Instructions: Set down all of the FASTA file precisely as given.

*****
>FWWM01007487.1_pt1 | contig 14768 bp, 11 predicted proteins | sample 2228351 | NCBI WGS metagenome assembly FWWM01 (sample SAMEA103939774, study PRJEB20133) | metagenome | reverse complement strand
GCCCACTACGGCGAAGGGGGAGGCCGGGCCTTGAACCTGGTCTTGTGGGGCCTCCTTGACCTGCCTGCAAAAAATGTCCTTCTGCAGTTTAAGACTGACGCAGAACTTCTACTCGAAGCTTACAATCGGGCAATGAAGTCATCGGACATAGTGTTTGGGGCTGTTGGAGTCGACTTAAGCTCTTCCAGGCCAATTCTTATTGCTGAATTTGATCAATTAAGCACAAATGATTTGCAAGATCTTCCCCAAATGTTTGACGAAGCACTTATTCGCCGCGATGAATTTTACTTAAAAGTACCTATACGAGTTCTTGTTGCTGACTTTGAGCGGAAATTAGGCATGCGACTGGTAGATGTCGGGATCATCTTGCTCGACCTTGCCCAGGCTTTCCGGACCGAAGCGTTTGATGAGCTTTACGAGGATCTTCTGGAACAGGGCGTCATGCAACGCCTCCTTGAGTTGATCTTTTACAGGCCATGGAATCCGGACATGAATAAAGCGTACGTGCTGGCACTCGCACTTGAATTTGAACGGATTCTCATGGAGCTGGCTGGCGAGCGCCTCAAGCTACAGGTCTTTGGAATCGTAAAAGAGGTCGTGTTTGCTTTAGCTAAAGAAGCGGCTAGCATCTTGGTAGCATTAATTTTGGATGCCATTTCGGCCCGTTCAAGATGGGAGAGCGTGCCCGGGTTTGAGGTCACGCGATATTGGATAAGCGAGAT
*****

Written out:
>FWWM01007487.1_pt1 | contig 14768 bp, 11 predicted proteins | sample 2228351 | NCBI WGS metagenome assembly FWWM01 (sample SAMEA103939774, study PRJEB20133) | metagenome | reverse complement strand
GCCCACTACGGCGAAGGGGGAGGCCGGGCCTTGAACCTGGTCTTGTGGGGCCTCCTTGACCTGCCTGCAAAAAATGTCCTTCTGCAGTTTAAGACTGACGCAGAACTTCTACTCGAAGCTTACAATCGGGCAATGAAGTCATCGGACATAGTGTTTGGGGCTGTTGGAGTCGACTTAAGCTCTTCCAGGCCAATTCTTATTGCTGAATTTGATCAATTAAGCACAAATGATTTGCAAGATCTTCCCCAAATGTTTGACGAAGCACTTATTCGCCGCGATGAATTTTACTTAAAAGTACCTATACGAGTTCTTGTTGCTGACTTTGAGCGGAAATTAGGCATGCGACTGGTAGATGTCGGGATCATCTTGCTCGACCTTGCCCAGGCTTTCCGGACCGAAGCGTTTGATGAGCTTTACGAGGATCTTCTGGAACAGGGCGTCATGCAACGCCTCCTTGAGTTGATCTTTTACAGGCCATGGAATCCGGACATGAATAAAGCGTACGTGCTGGCACTCGCACTTGAATTTGAACGGATTCTCATGGAGCTGGCTGGCGAGCGCCTCAAGCTACAGGTCTTTGGAATCGTAAAAGAGGTCGTGTTTGCTTTAGCTAAAGAAGCGGCTAGCATCTTGGTAGCATTAATTTTGGATGCCATTTCGGCCCGTTCAAGATGGGAGAGCGTGCCCGGGTTTGAGGTCACGCGATATTGGATAAGCGAGAT